• We do it as a thank you to the neighborhood. They come in and shop with us. It’s our way of giving back. I mean, they could go somewhere else.
  • The cost aspect isn’t that much. We don’t do a lot of advertising. I do very little print advertising, so the amount we spend on the party is what it would cost to have a circular printed and mailed to 20,000 households. I would much rather spend the money letting people have a good time.
  • Yes, we do deliver birdseed to older people. There was one woman we did it for for 10 years. She lived on Litchfield Place. She had a really neat backyard. She would usually get a 50-pound bag of the birdseed and a 50-pound bag of the sunflower. She had garbage cans out in this little garden shade. We’d dump one in one and one in the other. You’d knock on the door and she’d give you a check and about two weeks later, she’d call and you’d get her more. There’s been several elderly ladies who feed the birds and can’t do the big bags and they’ll call every month or so and ask “Is there any way you can drop it off?” There’s another little lady on the park and every two weeks, she’d call and need something, and it’s not a big deal for me to run down there on my way to lunch. We’ve shoveled walks for people. Two years ago, I took our tractor home and on my way home, I saw seven or eight of our regular customers out there shoveling the big berms the snowplows made, and I scooped everyone’s berms out. There have been times ladies have called and needed ice melter and you go there and nobody has shoveled their walks, so we shovel their walks.
  • Right now on the payroll, I have 24 people. They range in age from 18 to about 70. I have a few guys who are retired and this is kind of their second career. Did we have to lay anyone off in the recession the past two years? No. In the wintertime, we’re pretty slow. We didn’t have the snow this year, it was a little bit slower. Snow actually helps us, because you have the ice melter, the snow shovels, a variety of different things. I cut hours back, but employees were pretty understanding, but I didn’t lay anybody off, no. We have seasonal help and they know it’s seasonal going into it. But fulltime people – we have 18 – and they have full benefits and no one of them lost their jobs. During the wintertime, I could lay people off. It would definitely help the bottom line – big time. But then when spring comes around, you don’t have those people, because you laid them off and there’s a good chance they aren’t coming back, because they need the jobs. So now you have to retrain the people who don’t have the knowledge. You have new employees the customers aren’t familiar with, and they are going to think, “Boy, this guy is turning people around all the time.” So even though it can be a strain, it’s better to keep them on, because when spring and summer rolls around and you need them, it’s nice to have them, instead of going through a bunch of new trainings. The customers like familiar employees. They like name recognition, the (employee) who says, “Hey, Bob, how’s it going.” The longer you can keep employees, the more likely they are to know the names of the customers and address them by name.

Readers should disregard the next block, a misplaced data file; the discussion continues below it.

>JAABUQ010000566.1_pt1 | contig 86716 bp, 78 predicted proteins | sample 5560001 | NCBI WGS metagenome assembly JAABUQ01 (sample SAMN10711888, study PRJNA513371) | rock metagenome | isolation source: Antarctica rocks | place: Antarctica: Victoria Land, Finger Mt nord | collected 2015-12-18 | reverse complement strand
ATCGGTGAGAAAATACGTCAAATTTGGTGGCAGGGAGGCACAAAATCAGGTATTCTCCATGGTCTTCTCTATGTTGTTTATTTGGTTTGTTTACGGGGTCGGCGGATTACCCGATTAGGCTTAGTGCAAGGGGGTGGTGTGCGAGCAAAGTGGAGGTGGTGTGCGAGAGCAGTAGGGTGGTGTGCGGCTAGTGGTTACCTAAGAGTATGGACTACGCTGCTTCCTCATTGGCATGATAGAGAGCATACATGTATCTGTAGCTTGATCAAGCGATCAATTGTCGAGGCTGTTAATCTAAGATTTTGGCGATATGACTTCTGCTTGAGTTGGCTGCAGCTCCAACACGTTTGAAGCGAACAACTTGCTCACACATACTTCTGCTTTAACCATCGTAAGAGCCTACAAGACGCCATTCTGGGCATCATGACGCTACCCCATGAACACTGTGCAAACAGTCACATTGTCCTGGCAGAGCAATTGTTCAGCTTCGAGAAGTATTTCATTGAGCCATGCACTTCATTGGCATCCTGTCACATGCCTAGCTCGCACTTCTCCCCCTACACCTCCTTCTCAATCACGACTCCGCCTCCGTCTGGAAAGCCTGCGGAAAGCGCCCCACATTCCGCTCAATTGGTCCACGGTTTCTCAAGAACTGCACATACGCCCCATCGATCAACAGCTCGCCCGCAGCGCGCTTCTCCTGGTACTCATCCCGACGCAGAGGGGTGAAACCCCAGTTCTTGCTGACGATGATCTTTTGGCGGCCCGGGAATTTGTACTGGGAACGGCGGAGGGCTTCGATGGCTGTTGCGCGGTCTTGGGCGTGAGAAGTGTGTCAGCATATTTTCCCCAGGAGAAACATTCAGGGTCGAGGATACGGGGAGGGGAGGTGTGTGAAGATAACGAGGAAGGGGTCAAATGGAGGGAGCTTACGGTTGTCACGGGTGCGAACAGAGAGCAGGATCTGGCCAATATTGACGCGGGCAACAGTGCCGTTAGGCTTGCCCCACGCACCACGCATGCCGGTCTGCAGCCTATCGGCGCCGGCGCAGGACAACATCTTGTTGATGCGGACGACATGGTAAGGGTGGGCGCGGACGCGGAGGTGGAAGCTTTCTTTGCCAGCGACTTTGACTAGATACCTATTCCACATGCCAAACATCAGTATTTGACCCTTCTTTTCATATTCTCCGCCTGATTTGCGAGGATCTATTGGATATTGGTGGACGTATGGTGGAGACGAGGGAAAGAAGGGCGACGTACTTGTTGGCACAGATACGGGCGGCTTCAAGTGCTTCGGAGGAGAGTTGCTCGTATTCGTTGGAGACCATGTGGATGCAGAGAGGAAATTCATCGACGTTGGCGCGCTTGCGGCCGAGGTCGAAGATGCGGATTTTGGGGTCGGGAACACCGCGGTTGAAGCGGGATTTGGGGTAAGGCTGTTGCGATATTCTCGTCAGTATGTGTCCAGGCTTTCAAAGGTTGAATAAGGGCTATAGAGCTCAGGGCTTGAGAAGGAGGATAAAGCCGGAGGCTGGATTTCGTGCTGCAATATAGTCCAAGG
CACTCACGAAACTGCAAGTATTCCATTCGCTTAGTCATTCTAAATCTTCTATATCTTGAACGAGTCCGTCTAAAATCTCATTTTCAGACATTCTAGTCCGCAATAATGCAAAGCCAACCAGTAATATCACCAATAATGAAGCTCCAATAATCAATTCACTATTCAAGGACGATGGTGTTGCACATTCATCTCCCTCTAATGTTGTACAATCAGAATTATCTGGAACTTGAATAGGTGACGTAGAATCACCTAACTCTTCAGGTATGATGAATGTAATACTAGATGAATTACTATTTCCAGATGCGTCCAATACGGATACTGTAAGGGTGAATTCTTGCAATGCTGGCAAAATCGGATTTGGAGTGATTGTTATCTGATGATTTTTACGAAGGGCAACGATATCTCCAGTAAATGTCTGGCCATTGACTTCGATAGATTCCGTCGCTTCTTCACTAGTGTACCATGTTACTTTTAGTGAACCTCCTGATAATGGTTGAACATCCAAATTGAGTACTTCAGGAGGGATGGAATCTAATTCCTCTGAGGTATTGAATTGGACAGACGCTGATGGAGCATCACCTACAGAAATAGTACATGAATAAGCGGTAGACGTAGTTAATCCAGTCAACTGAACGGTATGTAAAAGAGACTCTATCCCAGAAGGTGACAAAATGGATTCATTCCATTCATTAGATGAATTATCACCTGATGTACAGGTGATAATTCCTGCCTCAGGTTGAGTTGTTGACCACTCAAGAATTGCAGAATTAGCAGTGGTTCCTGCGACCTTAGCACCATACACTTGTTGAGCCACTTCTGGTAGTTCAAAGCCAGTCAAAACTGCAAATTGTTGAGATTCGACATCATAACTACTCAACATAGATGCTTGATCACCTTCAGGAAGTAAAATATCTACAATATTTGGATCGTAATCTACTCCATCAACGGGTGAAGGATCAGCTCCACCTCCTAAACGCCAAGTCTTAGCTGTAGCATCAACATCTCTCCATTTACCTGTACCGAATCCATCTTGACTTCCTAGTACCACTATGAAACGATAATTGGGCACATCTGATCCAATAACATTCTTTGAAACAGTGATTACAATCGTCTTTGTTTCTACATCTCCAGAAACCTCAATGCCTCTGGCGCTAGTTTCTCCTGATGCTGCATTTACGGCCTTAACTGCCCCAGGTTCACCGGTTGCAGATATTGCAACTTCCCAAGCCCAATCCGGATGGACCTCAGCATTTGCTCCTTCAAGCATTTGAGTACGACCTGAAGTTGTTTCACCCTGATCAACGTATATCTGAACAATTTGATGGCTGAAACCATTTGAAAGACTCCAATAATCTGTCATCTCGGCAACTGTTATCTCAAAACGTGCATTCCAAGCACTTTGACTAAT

• When I interview, the first thing I look for is attitude. You can give me a resume that shows you worked 25 years at a hardware store. That means nothing to me. I would rather hire some guy who works at the neighborhood pizza place that has a great attitude and is outgoing and friendly than a gruffy old guy who has the knowledge. I look for someone who is friendly, outgoing, energetic and someone I can count on. It’s all about attitude. You can train anybody, but you can’t train their personality. Can you tell (attitude) in an interview? Usually you can. One thing I always ask is “If there’s one thing I should know about you, what should it be?” For instance, I was hiring for cashiers this spring. The gal I asked that to said, “I can be kind of crabby.” I thought, “I kind of gathered that from our interview.” A lot of it is just sitting and talking about hobbies and seeing how they socialize. I ask all the basic questions, too. I was telling you about interviewing for the cashier this spring. I told you about the one. I had four other people scheduled. This is a down job market. I pay more than minimum wage. I’m not looking for any experience or anything. I had my first appointment at 10. Didn’t call. Didn’t show. Second interview at 10:45. Didn’t show. At 11, she called. She said, “I let time get away from me. Can I still come in?” I said, “No, sorry. I have a whole day of interviews and unfortunately, you missed yours, so better luck with your next interview somewhere.” And then the third lady comes in. She was on time. We were in here for two seconds and her cell phone was ringing. I’m just thinking, wow. I get hundreds of applications. I look for ones who look good, and a lot of people are unemployed and I was just kind of taken back. I interviewed about eight people for the position. The person who got it had a great attitude. Outgoing, very friendly. Not a lot of hesitation when I asked a question. On time for the interview, cell phone off. One piece of advice for young people applying for a job? Be on time. Turn your cell phone off. Take it seriously, even if it’s your first job. That job will lead to references later in life. You have to start somewhere.